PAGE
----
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Byron Buxton Making The Most Of His Last Stand

Michael Waterloo Staff Writer August 22, 2017 8:09PM EDT
Well, here we go again.

It was around this time last year that I wrote about Byron Buxton and how he was showing his full potential for Fantasy owners finally. The former No. 1 prospect was recalled from Triple-A at the end of last August, and he put together a nice seven-game stretch that put the brakes on a lot of the Byron Bust-on talk.

Byron Buxton has been on a tear during the second half of the season. Is it for real this time? Photo by Nick Wosika/Icon Sportswire

Moreso, the four doubles, four homers and 10 RBIs over the course of those seven games when the piece was published had Fantasy owners excited, thinking that Buxton may have finally reached his other-worldly potential. Remember, there was talk about Buxton being the best hitter to come along since Mike Trout.

But so far, up to that point, it was all potential.

Buxton, of course, had a buzz about him going into draft season this year after his strong finish last year, as he was the 49th outfielder off the boards and the 165th player overall, according to Fantasy Pros ADP.

But, like so many times before, Buxton disappointed Fantasy owners, as he hit .216 with 87 strikeouts in the first half of the season. It was looking more and more like Buxton was a Quad-A player, and perhaps his ceiling was overhyped. Eno Sarris, of FanGraphs, has said that his ultimate ceiling might resemble someone like Cameron Maybin, which is fine, but it’s a total bust of a career for a two-time No. 1 prospect.

But once again, Buxton is tugging at the heart strings, as he’s once again putting together an eye-opening stretch of play. Since the All-Star Game, Buxton has put together his best stretch of baseball to date in his still young career.

In 22 games, Buxton has a .338 average, .270 ISO, .986 OPS, six steals, four homers, 16 runs and 13 RBIs in 85 plate appearances. Buxton also lowered his strikeout rate to 25.9 percent in the second half.

Do you hear that? There’s the Buxton hype (hope?) coming for us once again.

But is it believable? Buxton does have an unsustainable .405 wOBA and a .420 BABIP during that time, but with inflated numbers over a small period of time, you expect to see that. The most encouraging part of Buxton’s second-half surge is the contact he’s making. Not only has he upped his medium and hard contact rate, but he’s dramatically lowered his soft contact rate from the first half of the season. Buxton’s soft contact rate is at 8.8 percent, which to put into context, would lead all of baseball if it were his rate over the course of the season.

What’s more encouraging than the stretch that Buxton had last year, is that in September and October last season, while he was making better contact, Buxton wasn’t running. In fact, over the 29 games in September and October, Buxton had just one steal. This year, since the All-Star break, Buxton has six steals in as many attempts.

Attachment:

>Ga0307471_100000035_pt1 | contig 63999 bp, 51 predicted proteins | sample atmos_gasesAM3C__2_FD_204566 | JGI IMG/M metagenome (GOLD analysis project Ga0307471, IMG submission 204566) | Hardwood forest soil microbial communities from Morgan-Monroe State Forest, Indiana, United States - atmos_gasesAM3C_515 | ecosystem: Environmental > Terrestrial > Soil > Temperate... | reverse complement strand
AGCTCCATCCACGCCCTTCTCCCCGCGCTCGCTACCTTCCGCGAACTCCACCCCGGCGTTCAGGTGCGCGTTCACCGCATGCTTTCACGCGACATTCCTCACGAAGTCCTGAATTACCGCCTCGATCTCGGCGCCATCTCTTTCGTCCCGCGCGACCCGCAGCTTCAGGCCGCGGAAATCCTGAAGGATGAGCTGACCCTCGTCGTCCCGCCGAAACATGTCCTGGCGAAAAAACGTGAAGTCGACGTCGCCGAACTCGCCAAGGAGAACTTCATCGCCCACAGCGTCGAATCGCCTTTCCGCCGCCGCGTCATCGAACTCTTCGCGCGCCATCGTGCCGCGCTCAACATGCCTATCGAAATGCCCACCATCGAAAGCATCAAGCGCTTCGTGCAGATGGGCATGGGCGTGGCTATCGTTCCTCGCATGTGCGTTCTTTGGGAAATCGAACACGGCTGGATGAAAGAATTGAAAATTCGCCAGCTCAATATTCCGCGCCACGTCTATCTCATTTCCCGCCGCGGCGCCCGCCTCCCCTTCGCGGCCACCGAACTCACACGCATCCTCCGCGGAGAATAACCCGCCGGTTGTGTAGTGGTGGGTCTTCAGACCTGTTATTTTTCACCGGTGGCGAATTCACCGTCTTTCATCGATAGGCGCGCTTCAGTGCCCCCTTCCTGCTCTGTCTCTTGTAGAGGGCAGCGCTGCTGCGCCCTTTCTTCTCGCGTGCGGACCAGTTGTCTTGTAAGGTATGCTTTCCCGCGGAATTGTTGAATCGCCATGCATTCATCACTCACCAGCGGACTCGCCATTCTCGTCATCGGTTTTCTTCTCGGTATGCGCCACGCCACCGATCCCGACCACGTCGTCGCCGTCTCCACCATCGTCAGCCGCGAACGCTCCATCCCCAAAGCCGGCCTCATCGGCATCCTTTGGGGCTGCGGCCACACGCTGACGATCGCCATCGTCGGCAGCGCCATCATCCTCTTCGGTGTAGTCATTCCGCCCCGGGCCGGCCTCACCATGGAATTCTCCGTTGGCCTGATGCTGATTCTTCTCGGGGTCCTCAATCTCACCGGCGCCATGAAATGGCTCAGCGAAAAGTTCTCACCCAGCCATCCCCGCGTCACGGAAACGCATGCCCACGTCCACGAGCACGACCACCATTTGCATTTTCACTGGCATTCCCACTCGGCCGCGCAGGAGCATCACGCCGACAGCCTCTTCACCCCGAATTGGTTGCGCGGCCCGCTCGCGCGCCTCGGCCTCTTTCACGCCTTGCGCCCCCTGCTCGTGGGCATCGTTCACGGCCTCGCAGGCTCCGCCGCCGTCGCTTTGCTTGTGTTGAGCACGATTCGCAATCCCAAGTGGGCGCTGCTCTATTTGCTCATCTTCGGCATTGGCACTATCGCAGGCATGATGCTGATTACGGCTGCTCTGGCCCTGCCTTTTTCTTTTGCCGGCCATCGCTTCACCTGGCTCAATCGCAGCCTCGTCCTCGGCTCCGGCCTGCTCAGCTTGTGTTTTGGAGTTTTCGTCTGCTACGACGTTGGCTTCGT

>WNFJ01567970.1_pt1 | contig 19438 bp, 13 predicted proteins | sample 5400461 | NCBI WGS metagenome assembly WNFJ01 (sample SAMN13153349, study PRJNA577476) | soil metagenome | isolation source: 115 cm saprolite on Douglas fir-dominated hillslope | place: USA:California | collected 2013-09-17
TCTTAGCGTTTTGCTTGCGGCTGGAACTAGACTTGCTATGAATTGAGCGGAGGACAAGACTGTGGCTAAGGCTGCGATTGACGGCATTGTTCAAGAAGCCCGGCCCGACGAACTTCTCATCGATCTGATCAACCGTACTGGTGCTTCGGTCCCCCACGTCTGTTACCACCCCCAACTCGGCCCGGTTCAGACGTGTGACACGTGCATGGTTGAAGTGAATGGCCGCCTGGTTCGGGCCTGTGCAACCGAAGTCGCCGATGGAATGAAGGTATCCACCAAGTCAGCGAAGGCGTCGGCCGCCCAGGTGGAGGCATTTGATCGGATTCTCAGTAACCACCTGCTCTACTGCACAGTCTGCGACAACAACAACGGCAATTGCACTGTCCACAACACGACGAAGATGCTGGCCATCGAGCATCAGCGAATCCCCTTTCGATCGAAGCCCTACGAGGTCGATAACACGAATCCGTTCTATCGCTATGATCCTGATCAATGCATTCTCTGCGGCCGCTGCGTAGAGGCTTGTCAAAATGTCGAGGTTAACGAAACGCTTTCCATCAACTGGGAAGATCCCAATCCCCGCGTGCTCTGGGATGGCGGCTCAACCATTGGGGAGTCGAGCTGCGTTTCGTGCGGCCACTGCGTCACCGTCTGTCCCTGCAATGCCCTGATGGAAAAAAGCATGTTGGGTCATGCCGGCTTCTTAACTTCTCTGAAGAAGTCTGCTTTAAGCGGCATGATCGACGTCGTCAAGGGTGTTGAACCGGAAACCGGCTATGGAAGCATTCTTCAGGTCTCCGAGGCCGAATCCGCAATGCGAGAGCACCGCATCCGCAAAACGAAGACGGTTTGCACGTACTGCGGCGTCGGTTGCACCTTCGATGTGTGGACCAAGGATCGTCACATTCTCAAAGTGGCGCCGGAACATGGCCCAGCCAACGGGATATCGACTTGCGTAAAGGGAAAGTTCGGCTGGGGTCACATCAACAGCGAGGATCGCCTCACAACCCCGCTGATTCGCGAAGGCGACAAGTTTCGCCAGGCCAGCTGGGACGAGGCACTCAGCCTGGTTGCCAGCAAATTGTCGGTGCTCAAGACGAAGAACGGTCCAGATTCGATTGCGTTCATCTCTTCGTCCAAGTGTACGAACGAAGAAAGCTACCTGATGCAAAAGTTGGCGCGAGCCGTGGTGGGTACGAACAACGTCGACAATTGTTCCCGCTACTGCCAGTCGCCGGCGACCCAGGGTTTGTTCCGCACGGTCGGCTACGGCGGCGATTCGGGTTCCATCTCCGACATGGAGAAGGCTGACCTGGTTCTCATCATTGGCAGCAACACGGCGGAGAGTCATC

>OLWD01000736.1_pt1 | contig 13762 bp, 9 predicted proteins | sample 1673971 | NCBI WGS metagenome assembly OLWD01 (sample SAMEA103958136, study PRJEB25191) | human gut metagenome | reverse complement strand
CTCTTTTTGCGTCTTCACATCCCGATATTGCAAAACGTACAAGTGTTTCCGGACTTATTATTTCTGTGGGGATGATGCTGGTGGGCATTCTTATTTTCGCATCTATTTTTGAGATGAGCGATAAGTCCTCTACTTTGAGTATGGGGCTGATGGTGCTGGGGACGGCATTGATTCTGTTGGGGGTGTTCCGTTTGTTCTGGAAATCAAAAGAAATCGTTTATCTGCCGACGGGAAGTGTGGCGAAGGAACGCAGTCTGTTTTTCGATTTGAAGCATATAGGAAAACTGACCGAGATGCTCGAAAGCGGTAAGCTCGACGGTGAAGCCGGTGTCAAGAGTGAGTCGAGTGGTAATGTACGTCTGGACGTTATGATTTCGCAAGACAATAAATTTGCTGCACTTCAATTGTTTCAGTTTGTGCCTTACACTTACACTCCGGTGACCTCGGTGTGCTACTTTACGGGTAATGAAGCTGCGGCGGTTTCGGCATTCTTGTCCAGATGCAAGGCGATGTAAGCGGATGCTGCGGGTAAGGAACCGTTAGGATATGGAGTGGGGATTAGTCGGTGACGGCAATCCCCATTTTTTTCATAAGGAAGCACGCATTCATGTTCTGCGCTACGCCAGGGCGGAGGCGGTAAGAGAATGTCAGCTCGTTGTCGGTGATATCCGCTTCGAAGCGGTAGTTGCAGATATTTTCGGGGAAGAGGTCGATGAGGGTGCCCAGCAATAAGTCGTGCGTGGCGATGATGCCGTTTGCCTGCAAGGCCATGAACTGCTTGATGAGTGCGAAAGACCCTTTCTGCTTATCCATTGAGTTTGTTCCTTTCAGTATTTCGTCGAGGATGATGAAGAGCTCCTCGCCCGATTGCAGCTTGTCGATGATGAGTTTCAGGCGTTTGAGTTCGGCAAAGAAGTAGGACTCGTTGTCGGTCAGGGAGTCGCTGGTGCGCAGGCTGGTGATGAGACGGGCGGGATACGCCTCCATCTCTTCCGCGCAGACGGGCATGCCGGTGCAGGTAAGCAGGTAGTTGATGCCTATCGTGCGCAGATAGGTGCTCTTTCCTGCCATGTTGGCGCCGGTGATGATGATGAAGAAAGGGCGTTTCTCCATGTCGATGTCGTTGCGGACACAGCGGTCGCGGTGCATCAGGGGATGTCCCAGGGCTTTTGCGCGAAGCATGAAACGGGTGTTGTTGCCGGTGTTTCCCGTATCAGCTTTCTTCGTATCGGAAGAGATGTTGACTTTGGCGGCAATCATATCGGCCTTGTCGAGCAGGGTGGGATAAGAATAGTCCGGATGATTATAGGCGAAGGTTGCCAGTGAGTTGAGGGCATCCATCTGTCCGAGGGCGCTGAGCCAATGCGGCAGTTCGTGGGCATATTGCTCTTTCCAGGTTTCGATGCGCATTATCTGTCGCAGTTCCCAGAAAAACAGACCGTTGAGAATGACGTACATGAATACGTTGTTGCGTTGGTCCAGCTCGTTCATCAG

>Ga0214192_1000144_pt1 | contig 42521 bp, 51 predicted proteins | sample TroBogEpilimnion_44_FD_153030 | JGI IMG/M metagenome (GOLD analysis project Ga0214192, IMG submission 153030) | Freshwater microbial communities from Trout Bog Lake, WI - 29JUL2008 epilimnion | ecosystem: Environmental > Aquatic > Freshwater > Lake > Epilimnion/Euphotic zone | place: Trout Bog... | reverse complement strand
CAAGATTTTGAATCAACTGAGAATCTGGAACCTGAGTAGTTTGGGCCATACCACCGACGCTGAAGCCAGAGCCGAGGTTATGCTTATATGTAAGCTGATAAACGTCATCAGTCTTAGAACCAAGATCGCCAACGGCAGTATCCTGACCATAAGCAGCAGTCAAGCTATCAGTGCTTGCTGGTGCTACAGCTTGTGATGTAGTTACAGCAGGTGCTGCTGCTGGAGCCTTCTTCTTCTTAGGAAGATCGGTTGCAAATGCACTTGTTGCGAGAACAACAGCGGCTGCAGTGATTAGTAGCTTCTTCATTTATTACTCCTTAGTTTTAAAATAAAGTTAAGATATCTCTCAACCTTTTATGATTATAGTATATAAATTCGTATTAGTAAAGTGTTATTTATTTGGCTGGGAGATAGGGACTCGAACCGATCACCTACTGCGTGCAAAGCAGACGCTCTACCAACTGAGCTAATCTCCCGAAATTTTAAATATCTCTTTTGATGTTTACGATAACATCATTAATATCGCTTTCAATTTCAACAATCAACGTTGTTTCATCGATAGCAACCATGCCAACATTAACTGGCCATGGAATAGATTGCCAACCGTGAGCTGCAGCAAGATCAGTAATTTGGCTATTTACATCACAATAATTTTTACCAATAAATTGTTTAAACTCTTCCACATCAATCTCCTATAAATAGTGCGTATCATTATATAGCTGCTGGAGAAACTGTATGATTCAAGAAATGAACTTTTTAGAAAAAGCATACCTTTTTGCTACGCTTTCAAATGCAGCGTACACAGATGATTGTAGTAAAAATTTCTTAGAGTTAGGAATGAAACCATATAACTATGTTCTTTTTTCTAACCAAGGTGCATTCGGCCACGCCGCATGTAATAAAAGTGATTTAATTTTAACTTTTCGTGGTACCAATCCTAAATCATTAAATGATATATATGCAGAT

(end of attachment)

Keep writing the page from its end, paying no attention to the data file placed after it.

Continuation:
After the start of the season that he had, Buxton was on his way to being dropped in dynasty and keeper leagues. Now, he’s shown enough to give owners pause that he might finally be figuring things out at the major league level. Now’s a good buying opportunity in a long-term league if the owner isn’t buying it. He won’t be had for pennies anymore, but he won’t cost his price that he had two years ago, either.

In seasonal leagues, Buxton is a must-own option in Roto leagues in which you start five outfielders.

Hammering Hoskins

In 11 major league games so far, Rhys Hoskins as been pretty damn impressive. It’s not just the power, which we knew would translate over from Triple-A the same way that it did from Double-A. But what’s been even more impressive is that Hoskins has a higher walk rate than he does a strikeout rate with a 17 and 14.9 percent rate, respectively. Now, Hoskins feasted on some tasty matchups last week, but he’s looking like a player that’s going to be a major contributor not just the rest of the season, but next year and beyond, as well.

If you’re in an OBP league, Hoskins adds extra value in a Matt Carpenter way.

Tomahawk Chop

Quick, name that player:

Player A: .339/.421/.652, 34 homers, 92 RBIs, 30 steals

Player B: .325/.337/.538, 20 homers, 73 RBIs, 37 steals

Player A is Andruw Jones in his 19-year-old season in the minors in 1996. Player B is Ronald Acuna in his 19-year-old season in 2017. Acuna shot up the prospect boards this year, and he’s doing nothing to show that the hype around him isn’t real.

There’s talk that the Braves could call up Acuna this year after the torrid pace he’s on at Triple-A this year, but I’d bet against it. However, if you’re in any type of keeper league or dynasty league, Acuna is THE prospect to own. In my personal Top 5, it’s Acuna, Yoan Moncada, Rafael Devers, Vlad Guerrero Jr. and Victor Robles.

If it takes an overpay, pay it. And, if by some miracle he does get called up this year, he’s an instant add.

Room For Rosario?

At the All-Star break, the big talk around baseball was whether or not the Mets would ever call up top prospect Amed Rosario. Perhaps we should have been focusing on another Rosario, as Eddie Rosario for the Twins has been a man possessed since the mid-summer classic.

Rosario has been hitting .328 with seven homers and 25 RBIs in the second half of the season. For his career, it’s come out of nowhere, but he was hitting .287 in the first half of the season, too. His .338 BABIP on the season isn’t unsustainable, so as the calendar prepares to turn to September, we have no choice but to buy in to what he’s doing. Rosario needs to be owned in Roto leagues in which you start five outfielders, and the case could be made in shallower leagues if you need help with batting average.


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